• Pour hot salt water down your kitchen sink on a regular basis to help prevent a buildup of grease in the drain.
• Gently rub a mixture of salt and vegetable oil to remove white rings left on wood tables from beverage glasses or hot plates.
• Mix salt with dish soap to remove stubborn residue on coffee mugs and tea cups.
• Use a stiff brush and a solution of salt and white vinegar to scrub cutting boards before rinsing with hot water.
• Deodorize and clean the inside of your refrigerator with a soda water and salt solution.
• Clean and freshen smelly kitchen sponges by soaking them overnight in a saltwater solution.
In addition to its use as a preservative and as a cleaning, salt can help in other ways in the kitchen.
• You can keep the color of peeled apples or potatoes fresh by placing them in a pot of lightly salted water until you are ready to either cook or serve them.
• To help prevent mold growth, try wrapping cheese in a paper towel or small cloth moistened with salt water before storing it in the fridge.
• Soaking pecans and walnuts in a saltwater solution for a few hours will make shelling them easier.
• Add a pinch of salt to the bowl when whipping cream or beating egg whites, and you’ll notice quicker and firmer peaks. A pinch of salt will also help keep cake icing smooth for spreading.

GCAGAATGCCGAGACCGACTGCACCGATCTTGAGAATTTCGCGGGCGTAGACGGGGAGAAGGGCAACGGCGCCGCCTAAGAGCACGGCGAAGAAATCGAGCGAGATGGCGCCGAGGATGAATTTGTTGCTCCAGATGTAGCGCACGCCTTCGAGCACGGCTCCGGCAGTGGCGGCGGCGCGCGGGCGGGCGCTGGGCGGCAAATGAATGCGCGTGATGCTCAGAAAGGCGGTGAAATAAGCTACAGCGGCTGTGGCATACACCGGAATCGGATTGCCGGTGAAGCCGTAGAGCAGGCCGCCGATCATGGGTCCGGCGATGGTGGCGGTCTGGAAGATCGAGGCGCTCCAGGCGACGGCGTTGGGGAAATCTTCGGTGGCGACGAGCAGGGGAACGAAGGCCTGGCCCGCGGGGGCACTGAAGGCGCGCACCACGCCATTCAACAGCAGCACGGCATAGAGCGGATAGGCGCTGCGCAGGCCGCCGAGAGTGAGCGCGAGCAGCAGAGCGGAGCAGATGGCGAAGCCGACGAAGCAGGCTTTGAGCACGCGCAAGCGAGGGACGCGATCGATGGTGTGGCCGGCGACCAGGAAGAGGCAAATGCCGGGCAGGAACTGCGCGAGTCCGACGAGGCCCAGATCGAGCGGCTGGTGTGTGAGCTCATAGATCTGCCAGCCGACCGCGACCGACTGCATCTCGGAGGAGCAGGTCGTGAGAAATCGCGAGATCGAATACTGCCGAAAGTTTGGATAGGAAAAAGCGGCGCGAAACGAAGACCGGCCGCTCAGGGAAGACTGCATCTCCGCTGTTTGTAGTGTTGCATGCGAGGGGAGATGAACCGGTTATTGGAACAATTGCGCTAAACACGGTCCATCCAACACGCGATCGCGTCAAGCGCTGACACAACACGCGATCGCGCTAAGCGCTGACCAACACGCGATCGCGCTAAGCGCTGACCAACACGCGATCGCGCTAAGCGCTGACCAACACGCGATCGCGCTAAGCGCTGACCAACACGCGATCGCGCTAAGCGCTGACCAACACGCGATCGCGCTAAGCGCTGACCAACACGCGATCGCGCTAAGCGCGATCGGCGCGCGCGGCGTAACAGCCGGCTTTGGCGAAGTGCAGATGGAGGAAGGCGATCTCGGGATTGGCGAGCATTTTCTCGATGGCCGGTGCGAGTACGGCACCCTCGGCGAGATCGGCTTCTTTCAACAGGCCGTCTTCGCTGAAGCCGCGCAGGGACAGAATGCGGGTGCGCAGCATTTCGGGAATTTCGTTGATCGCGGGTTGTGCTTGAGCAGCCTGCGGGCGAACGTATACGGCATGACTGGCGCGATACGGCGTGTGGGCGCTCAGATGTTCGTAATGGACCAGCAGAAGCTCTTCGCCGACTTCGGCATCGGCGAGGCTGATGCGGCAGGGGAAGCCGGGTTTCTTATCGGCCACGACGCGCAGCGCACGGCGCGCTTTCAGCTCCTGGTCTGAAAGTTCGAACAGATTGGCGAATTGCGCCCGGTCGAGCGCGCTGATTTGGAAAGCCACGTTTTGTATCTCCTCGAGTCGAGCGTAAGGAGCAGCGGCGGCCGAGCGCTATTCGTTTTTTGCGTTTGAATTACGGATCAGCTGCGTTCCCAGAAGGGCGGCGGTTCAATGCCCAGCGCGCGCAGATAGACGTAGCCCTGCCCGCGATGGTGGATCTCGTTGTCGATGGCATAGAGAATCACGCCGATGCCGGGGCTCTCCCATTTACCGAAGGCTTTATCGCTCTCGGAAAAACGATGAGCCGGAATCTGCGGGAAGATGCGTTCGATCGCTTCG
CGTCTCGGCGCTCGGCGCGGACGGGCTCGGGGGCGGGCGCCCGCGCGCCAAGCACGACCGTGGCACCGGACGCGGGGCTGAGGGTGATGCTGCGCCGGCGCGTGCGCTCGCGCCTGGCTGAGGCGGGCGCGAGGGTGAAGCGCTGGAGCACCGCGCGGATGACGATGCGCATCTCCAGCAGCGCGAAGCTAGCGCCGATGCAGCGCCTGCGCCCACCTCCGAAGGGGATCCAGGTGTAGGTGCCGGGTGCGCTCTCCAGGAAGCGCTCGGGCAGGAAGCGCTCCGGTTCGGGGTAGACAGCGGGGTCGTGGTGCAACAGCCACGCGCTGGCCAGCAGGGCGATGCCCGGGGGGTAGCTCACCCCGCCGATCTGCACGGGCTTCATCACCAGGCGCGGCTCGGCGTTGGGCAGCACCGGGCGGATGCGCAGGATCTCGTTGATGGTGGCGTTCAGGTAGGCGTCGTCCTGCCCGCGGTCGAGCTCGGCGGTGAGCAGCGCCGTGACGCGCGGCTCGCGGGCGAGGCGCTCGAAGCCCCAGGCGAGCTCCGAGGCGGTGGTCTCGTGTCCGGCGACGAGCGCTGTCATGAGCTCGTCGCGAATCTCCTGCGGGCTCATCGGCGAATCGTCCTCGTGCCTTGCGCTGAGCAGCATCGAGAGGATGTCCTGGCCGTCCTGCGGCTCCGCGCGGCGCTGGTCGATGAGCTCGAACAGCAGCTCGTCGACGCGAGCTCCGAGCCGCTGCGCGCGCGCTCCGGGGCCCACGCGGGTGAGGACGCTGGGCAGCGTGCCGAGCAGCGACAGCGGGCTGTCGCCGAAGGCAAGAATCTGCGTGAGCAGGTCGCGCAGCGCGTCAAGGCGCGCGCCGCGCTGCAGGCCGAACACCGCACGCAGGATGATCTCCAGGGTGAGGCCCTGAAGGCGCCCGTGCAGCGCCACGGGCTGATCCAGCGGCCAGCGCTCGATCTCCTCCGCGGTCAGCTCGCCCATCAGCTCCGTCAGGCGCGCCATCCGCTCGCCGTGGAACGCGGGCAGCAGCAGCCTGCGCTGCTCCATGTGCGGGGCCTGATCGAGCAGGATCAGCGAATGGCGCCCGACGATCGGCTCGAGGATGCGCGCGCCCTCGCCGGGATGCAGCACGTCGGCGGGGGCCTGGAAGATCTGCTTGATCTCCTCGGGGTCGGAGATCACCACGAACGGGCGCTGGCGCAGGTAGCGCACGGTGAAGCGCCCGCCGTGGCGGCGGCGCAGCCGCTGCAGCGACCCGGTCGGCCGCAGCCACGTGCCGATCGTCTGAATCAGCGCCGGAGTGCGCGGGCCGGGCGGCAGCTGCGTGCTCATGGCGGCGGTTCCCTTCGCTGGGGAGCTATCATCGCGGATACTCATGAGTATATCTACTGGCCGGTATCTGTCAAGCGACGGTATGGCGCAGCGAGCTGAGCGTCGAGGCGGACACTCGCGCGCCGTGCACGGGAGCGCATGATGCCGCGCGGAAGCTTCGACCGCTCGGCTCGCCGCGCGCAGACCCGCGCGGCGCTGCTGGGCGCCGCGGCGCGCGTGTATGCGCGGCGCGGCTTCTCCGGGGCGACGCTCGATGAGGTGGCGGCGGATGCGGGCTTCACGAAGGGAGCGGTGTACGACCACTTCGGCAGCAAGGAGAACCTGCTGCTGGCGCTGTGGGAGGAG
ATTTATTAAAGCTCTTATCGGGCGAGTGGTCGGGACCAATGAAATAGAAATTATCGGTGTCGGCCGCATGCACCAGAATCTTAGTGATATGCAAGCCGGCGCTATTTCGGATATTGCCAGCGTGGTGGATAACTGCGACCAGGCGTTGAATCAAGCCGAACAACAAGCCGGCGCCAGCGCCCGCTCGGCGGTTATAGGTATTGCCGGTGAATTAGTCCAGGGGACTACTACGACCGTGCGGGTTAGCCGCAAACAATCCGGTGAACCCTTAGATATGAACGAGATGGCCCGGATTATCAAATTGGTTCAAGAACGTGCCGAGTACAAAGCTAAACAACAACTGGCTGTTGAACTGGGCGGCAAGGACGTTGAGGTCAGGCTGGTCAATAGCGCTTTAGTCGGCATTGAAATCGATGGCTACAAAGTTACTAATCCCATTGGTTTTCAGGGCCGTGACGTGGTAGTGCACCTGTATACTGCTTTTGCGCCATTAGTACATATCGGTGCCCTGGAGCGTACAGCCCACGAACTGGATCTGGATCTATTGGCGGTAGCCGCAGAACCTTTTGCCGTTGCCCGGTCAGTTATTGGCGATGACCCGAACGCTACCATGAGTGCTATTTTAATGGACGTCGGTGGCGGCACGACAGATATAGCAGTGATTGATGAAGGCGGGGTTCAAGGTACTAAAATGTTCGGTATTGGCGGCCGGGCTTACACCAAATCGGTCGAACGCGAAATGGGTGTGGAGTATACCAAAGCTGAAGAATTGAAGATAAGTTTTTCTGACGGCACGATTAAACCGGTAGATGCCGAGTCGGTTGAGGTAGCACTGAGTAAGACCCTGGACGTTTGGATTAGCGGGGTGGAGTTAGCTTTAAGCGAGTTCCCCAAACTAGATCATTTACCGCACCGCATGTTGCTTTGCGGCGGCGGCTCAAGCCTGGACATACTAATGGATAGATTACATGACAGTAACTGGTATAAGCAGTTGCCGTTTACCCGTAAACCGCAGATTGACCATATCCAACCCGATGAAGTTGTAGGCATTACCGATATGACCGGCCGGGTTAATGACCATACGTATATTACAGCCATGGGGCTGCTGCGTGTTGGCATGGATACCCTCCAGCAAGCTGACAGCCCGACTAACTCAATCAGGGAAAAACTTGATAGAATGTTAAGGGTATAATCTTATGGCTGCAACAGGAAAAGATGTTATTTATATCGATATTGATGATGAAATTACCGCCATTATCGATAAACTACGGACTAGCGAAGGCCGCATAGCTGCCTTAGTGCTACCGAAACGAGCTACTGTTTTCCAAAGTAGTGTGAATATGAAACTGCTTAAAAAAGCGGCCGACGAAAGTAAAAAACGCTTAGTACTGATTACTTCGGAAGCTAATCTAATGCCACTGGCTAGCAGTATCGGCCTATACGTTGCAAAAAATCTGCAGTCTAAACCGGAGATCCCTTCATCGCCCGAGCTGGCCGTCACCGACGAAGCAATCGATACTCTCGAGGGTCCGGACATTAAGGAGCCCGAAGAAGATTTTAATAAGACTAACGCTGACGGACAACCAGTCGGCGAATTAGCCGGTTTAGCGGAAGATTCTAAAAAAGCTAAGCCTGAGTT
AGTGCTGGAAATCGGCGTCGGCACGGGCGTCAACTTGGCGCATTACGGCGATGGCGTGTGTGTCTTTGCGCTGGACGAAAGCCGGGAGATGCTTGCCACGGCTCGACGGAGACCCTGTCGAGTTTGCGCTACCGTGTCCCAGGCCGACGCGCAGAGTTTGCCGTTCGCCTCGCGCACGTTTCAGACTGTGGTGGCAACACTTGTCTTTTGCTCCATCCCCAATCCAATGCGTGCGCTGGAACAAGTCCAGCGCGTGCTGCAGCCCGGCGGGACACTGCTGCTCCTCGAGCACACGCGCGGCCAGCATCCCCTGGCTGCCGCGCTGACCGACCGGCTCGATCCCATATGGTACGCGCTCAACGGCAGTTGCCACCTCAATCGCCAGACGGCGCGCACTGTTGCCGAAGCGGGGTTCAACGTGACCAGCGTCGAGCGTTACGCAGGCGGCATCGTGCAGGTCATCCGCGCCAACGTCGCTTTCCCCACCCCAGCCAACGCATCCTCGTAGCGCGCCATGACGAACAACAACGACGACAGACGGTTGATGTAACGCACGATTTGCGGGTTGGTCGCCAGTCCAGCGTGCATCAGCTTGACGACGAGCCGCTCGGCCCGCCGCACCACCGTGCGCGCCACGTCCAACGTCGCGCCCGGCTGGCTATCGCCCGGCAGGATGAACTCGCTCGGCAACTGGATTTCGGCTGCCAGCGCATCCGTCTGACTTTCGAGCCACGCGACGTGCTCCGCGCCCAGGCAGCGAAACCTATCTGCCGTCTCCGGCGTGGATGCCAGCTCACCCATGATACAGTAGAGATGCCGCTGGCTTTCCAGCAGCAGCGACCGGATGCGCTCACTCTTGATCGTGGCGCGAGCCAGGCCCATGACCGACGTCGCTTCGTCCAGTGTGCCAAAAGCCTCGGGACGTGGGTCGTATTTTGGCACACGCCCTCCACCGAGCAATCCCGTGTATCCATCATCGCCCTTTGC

Salt also can help keep you safe when cooking or grilling. While water can splatter burning grease, making things more dangerous, salt will help smother the fumes of a grease flare-up. You can also use salt to extinguish the waning flames of a fireplace or campfire safely.
Other Uses for Salt
Here are some other uses for salt around your home and property.
You can get rid of weeds in the cracks of your sidewalk, patio, or driveway by spreading salt between the cracks and then sprinkling the area with water.
After blotting spills of wine, grape juice, or ketchup on a tablecloth or clothing, cover the stain with a pile of salt. Then soak the cloth in cold water for 30 minutes before laundering. This method also works on bloodstains.
If the stain is on your carpet, use club soda to dilute the color before blotting with a clean cloth. Then, sprinkle the stain with salt and let it sit for 10 to 15 minutes before vacuuming.
Adding salt to your laundry detergent also can help remove sweat stains and odor from clothing. If you have hard water, salt can help cut down on the extra suds you probably get.